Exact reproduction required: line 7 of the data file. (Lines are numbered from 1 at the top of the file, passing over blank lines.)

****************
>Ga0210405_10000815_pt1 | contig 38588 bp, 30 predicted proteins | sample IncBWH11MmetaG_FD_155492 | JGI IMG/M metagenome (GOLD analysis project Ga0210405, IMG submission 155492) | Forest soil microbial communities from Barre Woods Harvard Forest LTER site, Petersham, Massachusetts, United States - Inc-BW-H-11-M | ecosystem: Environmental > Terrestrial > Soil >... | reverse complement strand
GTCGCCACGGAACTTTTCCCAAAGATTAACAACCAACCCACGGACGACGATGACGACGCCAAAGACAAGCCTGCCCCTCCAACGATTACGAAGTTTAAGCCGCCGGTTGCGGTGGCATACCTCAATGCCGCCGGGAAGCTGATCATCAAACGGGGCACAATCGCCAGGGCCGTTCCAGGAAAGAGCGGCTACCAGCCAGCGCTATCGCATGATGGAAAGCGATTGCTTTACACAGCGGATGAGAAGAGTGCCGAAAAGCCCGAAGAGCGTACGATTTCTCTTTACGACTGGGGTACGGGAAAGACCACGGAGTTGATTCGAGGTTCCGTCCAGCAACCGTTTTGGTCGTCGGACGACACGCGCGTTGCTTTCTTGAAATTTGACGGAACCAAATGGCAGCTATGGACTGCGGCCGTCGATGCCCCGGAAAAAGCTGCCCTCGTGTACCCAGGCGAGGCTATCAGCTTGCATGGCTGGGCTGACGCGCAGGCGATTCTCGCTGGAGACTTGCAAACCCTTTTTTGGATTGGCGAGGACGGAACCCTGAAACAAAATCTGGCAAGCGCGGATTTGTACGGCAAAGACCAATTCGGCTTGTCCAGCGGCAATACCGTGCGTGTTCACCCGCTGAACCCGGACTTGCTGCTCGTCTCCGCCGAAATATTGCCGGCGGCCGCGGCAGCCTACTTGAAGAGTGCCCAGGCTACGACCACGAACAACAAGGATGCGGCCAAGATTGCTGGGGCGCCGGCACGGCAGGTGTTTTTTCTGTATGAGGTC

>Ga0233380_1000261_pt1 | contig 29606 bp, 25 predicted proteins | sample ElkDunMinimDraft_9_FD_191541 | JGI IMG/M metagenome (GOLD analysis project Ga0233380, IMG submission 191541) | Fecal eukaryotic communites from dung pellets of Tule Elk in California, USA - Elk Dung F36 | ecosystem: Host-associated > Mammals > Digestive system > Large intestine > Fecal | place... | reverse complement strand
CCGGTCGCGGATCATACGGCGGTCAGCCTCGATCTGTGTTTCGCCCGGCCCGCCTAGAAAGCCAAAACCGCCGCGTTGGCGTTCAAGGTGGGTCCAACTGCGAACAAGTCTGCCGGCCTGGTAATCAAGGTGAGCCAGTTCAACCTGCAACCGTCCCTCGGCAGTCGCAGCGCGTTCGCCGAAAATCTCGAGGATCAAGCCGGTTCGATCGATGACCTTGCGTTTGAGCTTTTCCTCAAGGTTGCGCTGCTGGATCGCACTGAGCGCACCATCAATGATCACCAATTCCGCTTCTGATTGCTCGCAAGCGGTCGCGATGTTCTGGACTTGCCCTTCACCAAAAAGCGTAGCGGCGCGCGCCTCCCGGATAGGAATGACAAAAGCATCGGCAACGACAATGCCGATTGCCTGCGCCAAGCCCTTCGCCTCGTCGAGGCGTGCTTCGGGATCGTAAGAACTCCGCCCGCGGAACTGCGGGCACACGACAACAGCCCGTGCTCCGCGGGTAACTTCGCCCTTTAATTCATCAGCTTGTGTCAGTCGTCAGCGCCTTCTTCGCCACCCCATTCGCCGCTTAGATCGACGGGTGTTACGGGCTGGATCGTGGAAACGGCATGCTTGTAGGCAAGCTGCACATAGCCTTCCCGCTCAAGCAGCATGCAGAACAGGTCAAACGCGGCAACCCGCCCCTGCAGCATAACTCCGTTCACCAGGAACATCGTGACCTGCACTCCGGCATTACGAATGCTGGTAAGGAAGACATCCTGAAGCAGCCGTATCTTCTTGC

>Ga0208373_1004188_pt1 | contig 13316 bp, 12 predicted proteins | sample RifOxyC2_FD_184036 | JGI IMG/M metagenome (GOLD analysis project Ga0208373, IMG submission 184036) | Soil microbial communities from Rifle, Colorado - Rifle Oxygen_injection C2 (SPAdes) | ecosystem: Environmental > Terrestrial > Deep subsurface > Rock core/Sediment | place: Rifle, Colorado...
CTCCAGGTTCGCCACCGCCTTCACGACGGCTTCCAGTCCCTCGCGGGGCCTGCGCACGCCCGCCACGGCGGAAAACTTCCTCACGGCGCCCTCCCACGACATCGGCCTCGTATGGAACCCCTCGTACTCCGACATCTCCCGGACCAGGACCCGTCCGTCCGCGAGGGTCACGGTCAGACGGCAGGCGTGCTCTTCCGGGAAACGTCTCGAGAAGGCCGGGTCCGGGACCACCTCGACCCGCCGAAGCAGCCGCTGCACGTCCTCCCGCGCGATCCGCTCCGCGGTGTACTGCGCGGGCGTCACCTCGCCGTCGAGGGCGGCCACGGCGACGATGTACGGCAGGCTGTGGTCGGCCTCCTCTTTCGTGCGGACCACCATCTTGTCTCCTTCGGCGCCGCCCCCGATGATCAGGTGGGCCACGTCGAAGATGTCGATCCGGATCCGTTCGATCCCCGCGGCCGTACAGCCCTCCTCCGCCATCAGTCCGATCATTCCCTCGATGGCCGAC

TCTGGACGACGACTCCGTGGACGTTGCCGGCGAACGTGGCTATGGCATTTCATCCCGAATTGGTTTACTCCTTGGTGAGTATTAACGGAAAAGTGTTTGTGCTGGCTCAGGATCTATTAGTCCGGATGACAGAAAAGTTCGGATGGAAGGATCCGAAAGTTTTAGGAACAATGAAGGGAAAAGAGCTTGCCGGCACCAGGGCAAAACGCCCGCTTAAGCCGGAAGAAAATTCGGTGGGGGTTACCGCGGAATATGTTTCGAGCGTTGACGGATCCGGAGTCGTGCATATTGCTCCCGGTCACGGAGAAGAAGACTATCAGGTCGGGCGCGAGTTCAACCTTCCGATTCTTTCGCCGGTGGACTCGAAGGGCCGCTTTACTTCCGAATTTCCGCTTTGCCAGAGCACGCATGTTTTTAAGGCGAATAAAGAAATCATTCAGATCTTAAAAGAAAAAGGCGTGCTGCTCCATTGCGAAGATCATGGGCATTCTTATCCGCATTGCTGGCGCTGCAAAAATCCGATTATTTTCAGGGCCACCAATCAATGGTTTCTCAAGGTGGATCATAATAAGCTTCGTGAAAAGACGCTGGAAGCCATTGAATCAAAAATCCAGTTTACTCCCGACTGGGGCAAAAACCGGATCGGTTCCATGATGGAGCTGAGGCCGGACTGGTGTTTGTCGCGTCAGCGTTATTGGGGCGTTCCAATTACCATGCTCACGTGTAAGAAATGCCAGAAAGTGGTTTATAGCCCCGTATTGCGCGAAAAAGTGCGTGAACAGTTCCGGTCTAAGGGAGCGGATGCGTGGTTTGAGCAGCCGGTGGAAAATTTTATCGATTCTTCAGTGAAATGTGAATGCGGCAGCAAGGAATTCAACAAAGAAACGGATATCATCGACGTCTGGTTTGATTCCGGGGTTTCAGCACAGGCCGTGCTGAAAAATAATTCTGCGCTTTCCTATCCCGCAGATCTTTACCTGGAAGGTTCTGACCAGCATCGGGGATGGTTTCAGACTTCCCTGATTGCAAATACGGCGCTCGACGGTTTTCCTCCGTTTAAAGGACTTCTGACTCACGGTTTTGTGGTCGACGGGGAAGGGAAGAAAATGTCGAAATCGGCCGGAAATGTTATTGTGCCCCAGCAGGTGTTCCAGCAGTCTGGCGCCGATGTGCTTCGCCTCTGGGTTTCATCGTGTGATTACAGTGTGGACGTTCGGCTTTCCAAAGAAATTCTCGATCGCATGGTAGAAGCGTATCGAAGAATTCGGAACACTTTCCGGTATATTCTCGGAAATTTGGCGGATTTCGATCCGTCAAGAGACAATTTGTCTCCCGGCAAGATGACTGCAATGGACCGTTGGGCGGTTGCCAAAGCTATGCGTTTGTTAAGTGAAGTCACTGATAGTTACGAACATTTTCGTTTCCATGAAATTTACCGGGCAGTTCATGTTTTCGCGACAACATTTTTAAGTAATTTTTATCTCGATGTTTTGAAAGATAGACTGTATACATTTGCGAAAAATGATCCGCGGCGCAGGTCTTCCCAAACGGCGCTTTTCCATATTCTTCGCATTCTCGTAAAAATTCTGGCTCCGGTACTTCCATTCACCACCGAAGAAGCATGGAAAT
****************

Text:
TCTGGACGACGACTCCGTGGACGTTGCCGGCGAACGTGGCTATGGCATTTCATCCCGAATTGGTTTACTCCTTGGTGAGTATTAACGGAAAAGTGTTTGTGCTGGCTCAGGATCTATTAGTCCGGATGACAGAAAAGTTCGGATGGAAGGATCCGAAAGTTTTAGGAACAATGAAGGGAAAAGAGCTTGCCGGCACCAGGGCAAAACGCCCGCTTAAGCCGGAAGAAAATTCGGTGGGGGTTACCGCGGAATATGTTTCGAGCGTTGACGGATCCGGAGTCGTGCATATTGCTCCCGGTCACGGAGAAGAAGACTATCAGGTCGGGCGCGAGTTCAACCTTCCGATTCTTTCGCCGGTGGACTCGAAGGGCCGCTTTACTTCCGAATTTCCGCTTTGCCAGAGCACGCATGTTTTTAAGGCGAATAAAGAAATCATTCAGATCTTAAAAGAAAAAGGCGTGCTGCTCCATTGCGAAGATCATGGGCATTCTTATCCGCATTGCTGGCGCTGCAAAAATCCGATTATTTTCAGGGCCACCAATCAATGGTTTCTCAAGGTGGATCATAATAAGCTTCGTGAAAAGACGCTGGAAGCCATTGAATCAAAAATCCAGTTTACTCCCGACTGGGGCAAAAACCGGATCGGTTCCATGATGGAGCTGAGGCCGGACTGGTGTTTGTCGCGTCAGCGTTATTGGGGCGTTCCAATTACCATGCTCACGTGTAAGAAATGCCAGAAAGTGGTTTATAGCCCCGTATTGCGCGAAAAAGTGCGTGAACAGTTCCGGTCTAAGGGAGCGGATGCGTGGTTTGAGCAGCCGGTGGAAAATTTTATCGATTCTTCAGTGAAATGTGAATGCGGCAGCAAGGAATTCAACAAAGAAACGGATATCATCGACGTCTGGTTTGATTCCGGGGTTTCAGCACAGGCCGTGCTGAAAAATAATTCTGCGCTTTCCTATCCCGCAGATCTTTACCTGGAAGGTTCTGACCAGCATCGGGGATGGTTTCAGACTTCCCTGATTGCAAATACGGCGCTCGACGGTTTTCCTCCGTTTAAAGGACTTCTGACTCACGGTTTTGTGGTCGACGGGGAAGGGAAGAAAATGTCGAAATCGGCCGGAAATGTTATTGTGCCCCAGCAGGTGTTCCAGCAGTCTGGCGCCGATGTGCTTCGCCTCTGGGTTTCATCGTGTGATTACAGTGTGGACGTTCGGCTTTCCAAAGAAATTCTCGATCGCATGGTAGAAGCGTATCGAAGAATTCGGAACACTTTCCGGTATATTCTCGGAAATTTGGCGGATTTCGATCCGTCAAGAGACAATTTGTCTCCCGGCAAGATGACTGCAATGGACCGTTGGGCGGTTGCCAAAGCTATGCGTTTGTTAAGTGAAGTCACTGATAGTTACGAACATTTTCGTTTCCATGAAATTTACCGGGCAGTTCATGTTTTCGCGACAACATTTTTAAGTAATTTTTATCTCGATGTTTTGAAAGATAGACTGTATACATTTGCGAAAAATGATCCGCGGCGCAGGTCTTCCCAAACGGCGCTTTTCCATATTCTTCGCATTCTCGTAAAAATTCTGGCTCCGGTACTTCCATTCACCACCGAAGAAGCATGGAAAT